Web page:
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Title: Love as a form of knowledge : the performance of culture in the films of Hal Hartley
Author: Rawle, Steven Edward
ISNI:       0000 0001 3509 4201
Awarding Body: University of Aberdeen
Current Institution: University of Aberdeen
Date of Award: 2006
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Hal Hartley’s films are organised around and characterised by issues of performance.  This thesis examines the key aesthetic and thematic consequences of the emphasis on performance in Hartley’s work, wherein the two are seen as fundamentally interlocking.  Hartley’s use of a multitude of different performing styles, including alienated acting, dancing, singing and abstract gestural movement, develops and sustains a contextual discourse on style, narrative and culture.  This centrality of performance in Hartley’s oeuvre, the thesis argues, simultaneously explores both the performance of the film performer and the performance of the subject in socio-cultural spheres.  The performance of the text and the performances of the performers are exposed as analogous on aesthetic, social and cultural levels where the performer in front of the camera is made congruent with the social performer before the public eye.  Looking closely at the role played by performance and the performer in Hartley’s presentation of gesture, dance and violence, the thesis examines the manner in which his films utilise paradigmatic modes of performance to emphasise the materiality of the cinematic body and the social and cultural consequences of performing in narrative spaces.  Drawing on theories of aesthetic and socio-anthropological performance, the thesis argues that Hartley’s films exist in a gap between realism and abstraction and examine the performances of both the exposed, abstract performer and the character within the diegetic space, whose performance is contingent upon the articulation of socio-cultural signs relating to gender, sexual, national and cultural difference.  The central focus on issues of performance allows the thesis to explore Hartley’s broader concerns regarding cultural performance, such as the schism between personal and public images, the consumption and circulation of knowledge and the commodification of body and image.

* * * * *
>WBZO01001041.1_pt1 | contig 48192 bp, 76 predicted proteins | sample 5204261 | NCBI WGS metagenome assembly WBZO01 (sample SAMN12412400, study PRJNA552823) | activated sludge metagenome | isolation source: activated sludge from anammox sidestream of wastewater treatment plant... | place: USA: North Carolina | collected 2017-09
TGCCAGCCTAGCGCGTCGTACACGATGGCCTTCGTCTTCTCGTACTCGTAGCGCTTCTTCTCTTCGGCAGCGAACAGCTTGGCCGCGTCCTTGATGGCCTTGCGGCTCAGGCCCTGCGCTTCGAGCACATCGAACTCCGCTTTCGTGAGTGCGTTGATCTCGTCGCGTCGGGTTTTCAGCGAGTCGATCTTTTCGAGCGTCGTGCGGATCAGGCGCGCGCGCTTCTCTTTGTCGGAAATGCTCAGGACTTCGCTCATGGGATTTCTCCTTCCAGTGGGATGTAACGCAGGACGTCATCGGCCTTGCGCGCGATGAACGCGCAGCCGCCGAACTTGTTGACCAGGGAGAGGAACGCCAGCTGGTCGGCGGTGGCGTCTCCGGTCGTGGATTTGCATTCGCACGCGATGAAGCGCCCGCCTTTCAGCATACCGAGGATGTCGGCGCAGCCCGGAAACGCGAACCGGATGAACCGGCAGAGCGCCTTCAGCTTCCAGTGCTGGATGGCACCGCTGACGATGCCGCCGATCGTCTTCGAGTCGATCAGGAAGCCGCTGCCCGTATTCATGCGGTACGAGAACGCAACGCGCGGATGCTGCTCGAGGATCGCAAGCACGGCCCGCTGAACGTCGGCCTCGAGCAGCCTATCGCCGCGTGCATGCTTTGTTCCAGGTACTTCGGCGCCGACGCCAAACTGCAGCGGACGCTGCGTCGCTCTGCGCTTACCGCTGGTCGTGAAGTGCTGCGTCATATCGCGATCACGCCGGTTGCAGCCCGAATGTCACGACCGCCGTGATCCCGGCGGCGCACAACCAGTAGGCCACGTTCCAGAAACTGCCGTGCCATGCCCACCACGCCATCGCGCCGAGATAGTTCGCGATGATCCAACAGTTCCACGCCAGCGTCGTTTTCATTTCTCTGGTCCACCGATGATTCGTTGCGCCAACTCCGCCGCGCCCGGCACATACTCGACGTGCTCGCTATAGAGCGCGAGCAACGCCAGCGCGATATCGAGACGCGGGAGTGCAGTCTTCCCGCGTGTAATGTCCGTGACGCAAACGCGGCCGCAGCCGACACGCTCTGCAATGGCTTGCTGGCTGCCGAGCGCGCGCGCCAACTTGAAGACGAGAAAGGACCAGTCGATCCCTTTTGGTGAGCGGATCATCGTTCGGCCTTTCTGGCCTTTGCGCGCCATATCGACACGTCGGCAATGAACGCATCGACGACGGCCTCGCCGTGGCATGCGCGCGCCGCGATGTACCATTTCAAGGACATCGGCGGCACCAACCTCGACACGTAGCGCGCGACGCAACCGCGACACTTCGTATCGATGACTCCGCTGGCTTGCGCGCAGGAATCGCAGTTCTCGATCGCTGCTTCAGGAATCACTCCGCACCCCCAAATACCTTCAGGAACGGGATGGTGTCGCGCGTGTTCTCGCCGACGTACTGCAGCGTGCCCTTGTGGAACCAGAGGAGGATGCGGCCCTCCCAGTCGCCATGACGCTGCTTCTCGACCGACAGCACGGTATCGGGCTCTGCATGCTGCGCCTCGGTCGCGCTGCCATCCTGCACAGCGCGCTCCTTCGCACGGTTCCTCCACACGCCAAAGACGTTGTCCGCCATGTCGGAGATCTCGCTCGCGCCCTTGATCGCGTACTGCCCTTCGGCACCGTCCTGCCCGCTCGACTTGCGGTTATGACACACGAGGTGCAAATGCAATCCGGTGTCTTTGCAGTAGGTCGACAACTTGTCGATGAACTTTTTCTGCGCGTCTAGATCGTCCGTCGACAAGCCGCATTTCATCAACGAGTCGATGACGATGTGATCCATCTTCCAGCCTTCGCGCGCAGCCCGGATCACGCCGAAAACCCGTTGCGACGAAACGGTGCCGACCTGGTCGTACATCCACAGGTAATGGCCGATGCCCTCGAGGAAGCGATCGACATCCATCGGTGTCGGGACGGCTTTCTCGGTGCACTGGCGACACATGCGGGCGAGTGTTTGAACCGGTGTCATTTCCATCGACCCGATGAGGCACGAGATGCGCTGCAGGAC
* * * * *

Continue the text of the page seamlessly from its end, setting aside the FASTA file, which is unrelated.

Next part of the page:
Supervisor: Not available Sponsor: Not available
Qualification Name: Thesis (Ph.D.) Qualification Level: Doctoral
EThOS ID:  DOI: Not available